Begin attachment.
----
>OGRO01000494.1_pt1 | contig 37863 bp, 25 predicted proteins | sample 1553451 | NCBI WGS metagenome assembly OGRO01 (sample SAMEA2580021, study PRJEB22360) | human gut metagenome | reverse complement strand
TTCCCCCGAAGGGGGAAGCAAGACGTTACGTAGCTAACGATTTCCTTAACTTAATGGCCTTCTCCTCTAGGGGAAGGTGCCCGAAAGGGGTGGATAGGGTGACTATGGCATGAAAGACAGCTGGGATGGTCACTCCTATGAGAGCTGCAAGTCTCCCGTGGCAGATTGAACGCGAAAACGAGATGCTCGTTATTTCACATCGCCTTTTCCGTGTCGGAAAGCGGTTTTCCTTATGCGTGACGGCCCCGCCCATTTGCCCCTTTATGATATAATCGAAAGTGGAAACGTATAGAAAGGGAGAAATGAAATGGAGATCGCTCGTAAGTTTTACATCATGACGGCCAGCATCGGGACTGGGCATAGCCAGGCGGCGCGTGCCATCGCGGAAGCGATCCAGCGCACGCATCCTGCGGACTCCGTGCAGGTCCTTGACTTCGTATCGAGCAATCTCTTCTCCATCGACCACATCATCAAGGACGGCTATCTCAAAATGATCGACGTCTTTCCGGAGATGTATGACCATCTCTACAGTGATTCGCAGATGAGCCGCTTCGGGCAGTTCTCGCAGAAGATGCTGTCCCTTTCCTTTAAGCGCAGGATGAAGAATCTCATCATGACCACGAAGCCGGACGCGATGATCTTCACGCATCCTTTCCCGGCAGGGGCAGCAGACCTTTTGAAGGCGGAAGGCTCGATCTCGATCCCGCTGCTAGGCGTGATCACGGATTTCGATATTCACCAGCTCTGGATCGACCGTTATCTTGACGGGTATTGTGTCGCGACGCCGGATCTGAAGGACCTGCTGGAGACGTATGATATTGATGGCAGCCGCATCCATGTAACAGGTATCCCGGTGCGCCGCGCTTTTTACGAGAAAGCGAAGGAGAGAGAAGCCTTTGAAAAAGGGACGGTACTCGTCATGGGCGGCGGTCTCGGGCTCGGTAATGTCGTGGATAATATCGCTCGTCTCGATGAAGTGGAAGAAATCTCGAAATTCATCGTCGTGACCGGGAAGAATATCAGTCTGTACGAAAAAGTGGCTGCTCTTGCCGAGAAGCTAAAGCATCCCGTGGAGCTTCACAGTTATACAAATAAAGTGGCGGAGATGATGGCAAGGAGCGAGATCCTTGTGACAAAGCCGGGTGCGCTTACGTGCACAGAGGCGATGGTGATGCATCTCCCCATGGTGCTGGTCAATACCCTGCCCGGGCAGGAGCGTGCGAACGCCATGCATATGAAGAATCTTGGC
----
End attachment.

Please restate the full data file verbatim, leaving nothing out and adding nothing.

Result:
>OGRO01000494.1_pt1 | contig 37863 bp, 25 predicted proteins | sample 1553451 | NCBI WGS metagenome assembly OGRO01 (sample SAMEA2580021, study PRJEB22360) | human gut metagenome | reverse complement strand
TTCCCCCGAAGGGGGAAGCAAGACGTTACGTAGCTAACGATTTCCTTAACTTAATGGCCTTCTCCTCTAGGGGAAGGTGCCCGAAAGGGGTGGATAGGGTGACTATGGCATGAAAGACAGCTGGGATGGTCACTCCTATGAGAGCTGCAAGTCTCCCGTGGCAGATTGAACGCGAAAACGAGATGCTCGTTATTTCACATCGCCTTTTCCGTGTCGGAAAGCGGTTTTCCTTATGCGTGACGGCCCCGCCCATTTGCCCCTTTATGATATAATCGAAAGTGGAAACGTATAGAAAGGGAGAAATGAAATGGAGATCGCTCGTAAGTTTTACATCATGACGGCCAGCATCGGGACTGGGCATAGCCAGGCGGCGCGTGCCATCGCGGAAGCGATCCAGCGCACGCATCCTGCGGACTCCGTGCAGGTCCTTGACTTCGTATCGAGCAATCTCTTCTCCATCGACCACATCATCAAGGACGGCTATCTCAAAATGATCGACGTCTTTCCGGAGATGTATGACCATCTCTACAGTGATTCGCAGATGAGCCGCTTCGGGCAGTTCTCGCAGAAGATGCTGTCCCTTTCCTTTAAGCGCAGGATGAAGAATCTCATCATGACCACGAAGCCGGACGCGATGATCTTCACGCATCCTTTCCCGGCAGGGGCAGCAGACCTTTTGAAGGCGGAAGGCTCGATCTCGATCCCGCTGCTAGGCGTGATCACGGATTTCGATATTCACCAGCTCTGGATCGACCGTTATCTTGACGGGTATTGTGTCGCGACGCCGGATCTGAAGGACCTGCTGGAGACGTATGATATTGATGGCAGCCGCATCCATGTAACAGGTATCCCGGTGCGCCGCGCTTTTTACGAGAAAGCGAAGGAGAGAGAAGCCTTTGAAAAAGGGACGGTACTCGTCATGGGCGGCGGTCTCGGGCTCGGTAATGTCGTGGATAATATCGCTCGTCTCGATGAAGTGGAAGAAATCTCGAAATTCATCGTCGTGACCGGGAAGAATATCAGTCTGTACGAAAAAGTGGCTGCTCTTGCCGAGAAGCTAAAGCATCCCGTGGAGCTTCACAGTTATACAAATAAAGTGGCGGAGATGATGGCAAGGAGCGAGATCCTTGTGACAAAGCCGGGTGCGCTTACGTGCACAGAGGCGATGGTGATGCATCTCCCCATGGTGCTGGTCAATACCCTGCCCGGGCAGGAGCGTGCGAACGCCATGCATATGAAGAATCTTGGC